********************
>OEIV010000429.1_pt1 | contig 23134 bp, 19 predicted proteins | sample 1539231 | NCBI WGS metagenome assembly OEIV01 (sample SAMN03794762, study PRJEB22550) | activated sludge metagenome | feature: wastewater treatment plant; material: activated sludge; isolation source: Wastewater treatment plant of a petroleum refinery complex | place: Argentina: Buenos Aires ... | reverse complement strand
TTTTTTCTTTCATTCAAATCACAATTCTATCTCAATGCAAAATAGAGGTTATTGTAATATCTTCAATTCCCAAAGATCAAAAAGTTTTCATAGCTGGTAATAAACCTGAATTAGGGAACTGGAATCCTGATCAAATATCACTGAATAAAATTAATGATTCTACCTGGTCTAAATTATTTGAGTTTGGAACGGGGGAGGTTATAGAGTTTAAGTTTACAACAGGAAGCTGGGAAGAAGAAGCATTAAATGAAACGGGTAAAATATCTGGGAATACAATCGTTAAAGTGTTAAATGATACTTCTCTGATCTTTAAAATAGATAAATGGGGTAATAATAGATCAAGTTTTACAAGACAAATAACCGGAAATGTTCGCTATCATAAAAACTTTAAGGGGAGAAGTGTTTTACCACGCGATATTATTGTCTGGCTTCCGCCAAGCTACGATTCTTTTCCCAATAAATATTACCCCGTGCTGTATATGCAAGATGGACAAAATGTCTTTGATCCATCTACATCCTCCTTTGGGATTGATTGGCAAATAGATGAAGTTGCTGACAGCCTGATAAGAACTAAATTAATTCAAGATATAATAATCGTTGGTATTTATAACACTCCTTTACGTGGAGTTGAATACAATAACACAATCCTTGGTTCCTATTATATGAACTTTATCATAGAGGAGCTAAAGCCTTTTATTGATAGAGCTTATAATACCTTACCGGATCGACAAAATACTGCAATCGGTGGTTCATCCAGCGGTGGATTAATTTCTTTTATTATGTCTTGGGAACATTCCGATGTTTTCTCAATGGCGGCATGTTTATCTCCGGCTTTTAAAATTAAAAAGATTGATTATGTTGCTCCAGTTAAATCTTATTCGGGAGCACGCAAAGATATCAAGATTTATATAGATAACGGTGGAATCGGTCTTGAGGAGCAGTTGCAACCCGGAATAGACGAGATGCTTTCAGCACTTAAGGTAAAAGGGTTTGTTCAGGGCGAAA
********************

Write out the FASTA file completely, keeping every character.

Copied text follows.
>OEIV010000429.1_pt1 | contig 23134 bp, 19 predicted proteins | sample 1539231 | NCBI WGS metagenome assembly OEIV01 (sample SAMN03794762, study PRJEB22550) | activated sludge metagenome | feature: wastewater treatment plant; material: activated sludge; isolation source: Wastewater treatment plant of a petroleum refinery complex | place: Argentina: Buenos Aires ... | reverse complement strand
TTTTTTCTTTCATTCAAATCACAATTCTATCTCAATGCAAAATAGAGGTTATTGTAATATCTTCAATTCCCAAAGATCAAAAAGTTTTCATAGCTGGTAATAAACCTGAATTAGGGAACTGGAATCCTGATCAAATATCACTGAATAAAATTAATGATTCTACCTGGTCTAAATTATTTGAGTTTGGAACGGGGGAGGTTATAGAGTTTAAGTTTACAACAGGAAGCTGGGAAGAAGAAGCATTAAATGAAACGGGTAAAATATCTGGGAATACAATCGTTAAAGTGTTAAATGATACTTCTCTGATCTTTAAAATAGATAAATGGGGTAATAATAGATCAAGTTTTACAAGACAAATAACCGGAAATGTTCGCTATCATAAAAACTTTAAGGGGAGAAGTGTTTTACCACGCGATATTATTGTCTGGCTTCCGCCAAGCTACGATTCTTTTCCCAATAAATATTACCCCGTGCTGTATATGCAAGATGGACAAAATGTCTTTGATCCATCTACATCCTCCTTTGGGATTGATTGGCAAATAGATGAAGTTGCTGACAGCCTGATAAGAACTAAATTAATTCAAGATATAATAATCGTTGGTATTTATAACACTCCTTTACGTGGAGTTGAATACAATAACACAATCCTTGGTTCCTATTATATGAACTTTATCATAGAGGAGCTAAAGCCTTTTATTGATAGAGCTTATAATACCTTACCGGATCGACAAAATACTGCAATCGGTGGTTCATCCAGCGGTGGATTAATTTCTTTTATTATGTCTTGGGAACATTCCGATGTTTTCTCAATGGCGGCATGTTTATCTCCGGCTTTTAAAATTAAAAAGATTGATTATGTTGCTCCAGTTAAATCTTATTCGGGAGCACGCAAAGATATCAAGATTTATATAGATAACGGTGGAATCGGTCTTGAGGAGCAGTTGCAACCCGGAATAGACGAGATGCTTTCAGCACTTAAGGTAAAAGGGTTTGTTCAGGGCGAAA